KAMPALA — When Grace Omuron from Uganda first studied flight operations in 2015-2016, her dream was to pursue further studies and later have as many flight hours as possible.
Omuron in 2017 enrolled at the East African Civil Aviation Academy, a flying school, and by 2019, she was a Cadet Pilot.When Omuron finished her studies, she took off time when she became pregnant.
“Back home, my dreams completely changed. I looked at the idle land my father had and saw the opportunity to start growing mangoes, oranges and cashew nuts,” Omuron told Xinhua in a recent interview.
“I immediately hit the ground running, starting with nursery beds,” she said. This marked the start of her business dubbed Grace Citrus and Mango Orchard.She first planted two acres (about 0.81 hectares) of grafted mangoes, which gave her a bumper harvest.
With the introduction of cashew nuts and avocado, Omuron created an orchard, expanding into her father’s seven acres of land.The 30-year-old mother of two said she has forgotten about her cockpit dream now that she has found a completely new source of income.
“Of course flying is prestigious, but there is quick money in agriculture. With the COVID-19 pandemic still with us, agriculture is the way out,” she said, while on her farm in the eastern Uganda district of Soroti.
Despite receiving various offers in the aviation industry, Omuron has vowed not to get out of agriculture.
“This is now business where I am both an employer and employee. I need to supervise it closely if I am to get maximum profits,” she said.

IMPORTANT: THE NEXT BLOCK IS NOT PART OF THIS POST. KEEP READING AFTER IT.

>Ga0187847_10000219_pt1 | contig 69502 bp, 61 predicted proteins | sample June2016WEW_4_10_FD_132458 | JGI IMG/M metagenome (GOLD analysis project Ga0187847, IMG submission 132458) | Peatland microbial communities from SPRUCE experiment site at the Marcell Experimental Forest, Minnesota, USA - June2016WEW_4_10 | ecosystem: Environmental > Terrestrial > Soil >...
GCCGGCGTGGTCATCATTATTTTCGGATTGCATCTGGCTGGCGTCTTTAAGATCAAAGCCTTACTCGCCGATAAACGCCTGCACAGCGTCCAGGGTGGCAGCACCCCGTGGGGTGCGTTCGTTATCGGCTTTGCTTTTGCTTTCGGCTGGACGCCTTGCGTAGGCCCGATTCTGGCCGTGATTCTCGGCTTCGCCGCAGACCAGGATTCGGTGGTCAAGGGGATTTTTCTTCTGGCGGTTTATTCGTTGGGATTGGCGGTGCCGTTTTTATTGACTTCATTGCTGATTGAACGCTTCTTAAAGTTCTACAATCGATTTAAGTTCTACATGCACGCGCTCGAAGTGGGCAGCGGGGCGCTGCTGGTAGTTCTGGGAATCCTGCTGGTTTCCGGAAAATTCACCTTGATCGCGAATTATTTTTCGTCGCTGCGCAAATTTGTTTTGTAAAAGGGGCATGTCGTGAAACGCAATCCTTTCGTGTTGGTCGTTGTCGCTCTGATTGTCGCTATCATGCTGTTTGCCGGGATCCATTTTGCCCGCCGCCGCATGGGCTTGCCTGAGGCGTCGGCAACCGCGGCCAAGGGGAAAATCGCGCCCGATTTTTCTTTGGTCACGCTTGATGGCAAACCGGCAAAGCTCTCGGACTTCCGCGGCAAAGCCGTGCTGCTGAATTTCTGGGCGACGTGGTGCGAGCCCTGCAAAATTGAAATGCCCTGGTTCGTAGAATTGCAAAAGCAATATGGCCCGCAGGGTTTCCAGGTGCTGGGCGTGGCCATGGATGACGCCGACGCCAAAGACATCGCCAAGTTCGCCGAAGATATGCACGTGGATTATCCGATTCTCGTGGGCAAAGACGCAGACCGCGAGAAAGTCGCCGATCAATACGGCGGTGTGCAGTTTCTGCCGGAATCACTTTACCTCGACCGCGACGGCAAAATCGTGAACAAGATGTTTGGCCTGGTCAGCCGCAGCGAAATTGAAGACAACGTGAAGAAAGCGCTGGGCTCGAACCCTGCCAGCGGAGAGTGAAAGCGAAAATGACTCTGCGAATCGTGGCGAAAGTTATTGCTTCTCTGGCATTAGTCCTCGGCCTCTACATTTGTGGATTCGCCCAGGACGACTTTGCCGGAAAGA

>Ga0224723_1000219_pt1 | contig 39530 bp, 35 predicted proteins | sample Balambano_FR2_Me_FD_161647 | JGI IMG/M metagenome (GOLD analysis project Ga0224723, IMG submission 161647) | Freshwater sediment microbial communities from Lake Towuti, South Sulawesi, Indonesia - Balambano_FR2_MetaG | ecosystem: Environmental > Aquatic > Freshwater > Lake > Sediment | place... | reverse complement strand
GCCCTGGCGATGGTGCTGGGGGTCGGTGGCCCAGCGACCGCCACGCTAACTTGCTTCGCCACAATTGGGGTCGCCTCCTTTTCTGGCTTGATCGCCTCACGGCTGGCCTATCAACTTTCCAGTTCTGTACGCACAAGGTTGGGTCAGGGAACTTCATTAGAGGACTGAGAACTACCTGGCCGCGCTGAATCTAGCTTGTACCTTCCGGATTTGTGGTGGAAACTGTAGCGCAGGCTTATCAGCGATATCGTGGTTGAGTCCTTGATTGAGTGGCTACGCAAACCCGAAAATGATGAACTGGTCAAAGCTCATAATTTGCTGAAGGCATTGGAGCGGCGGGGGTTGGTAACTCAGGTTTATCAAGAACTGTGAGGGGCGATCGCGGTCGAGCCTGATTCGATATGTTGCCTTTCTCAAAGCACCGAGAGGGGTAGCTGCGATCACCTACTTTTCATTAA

Omuron has since found market for her produce both within Uganda and Kenya.
“I had a link with Teso Fruit Factory, Delight Factory and also connected with a few Kenyan industries. The point here is that there is ready market, so I’m not worried about producing excess fruit,” she said.
Within the two years of operation, Omuron said she has had six harvesting seasons and on average she earns about 5,000 U.S. dollars per harvest.
“Sometimes I can even earn much more from supplying seedlings. I supply the government as well as other commercial farmers from the region,” she said.
Omuron employs about 30 young people who include both technical and supportive staff.
“I like working with the youth. I have even created youth groups in the district and whenever I employ them, they learn new skills from my farm which they put into practice back home,” Omuron said.
She advised the youths never to fear starting small.
“You have to be vigorous. For instance, COVID-19 let us down but we have managed to get up again. You have to keep going despite the challenges,” Omuron said.
“I started with two acres but I have since spread to about 12 acres. I know there is going to be a wide market for Hass avocado and cashew nut. I will be a big supplier.”
Just like any other business, she has had some hard times, ranging from financial to bad harvest seasons. Omuron is optimistic that after the pandemic slows down, she will make some business connections in China to further the growth of her company.
“I was in China once and a friend had promised to take me to their farm then the pandemic started,” she said.
“There is a lot to learn from there and since I am still young I will learn.”
For now, Omuron said she continues to research farming skills and technologies in China, with hopes of transferring them to her farm.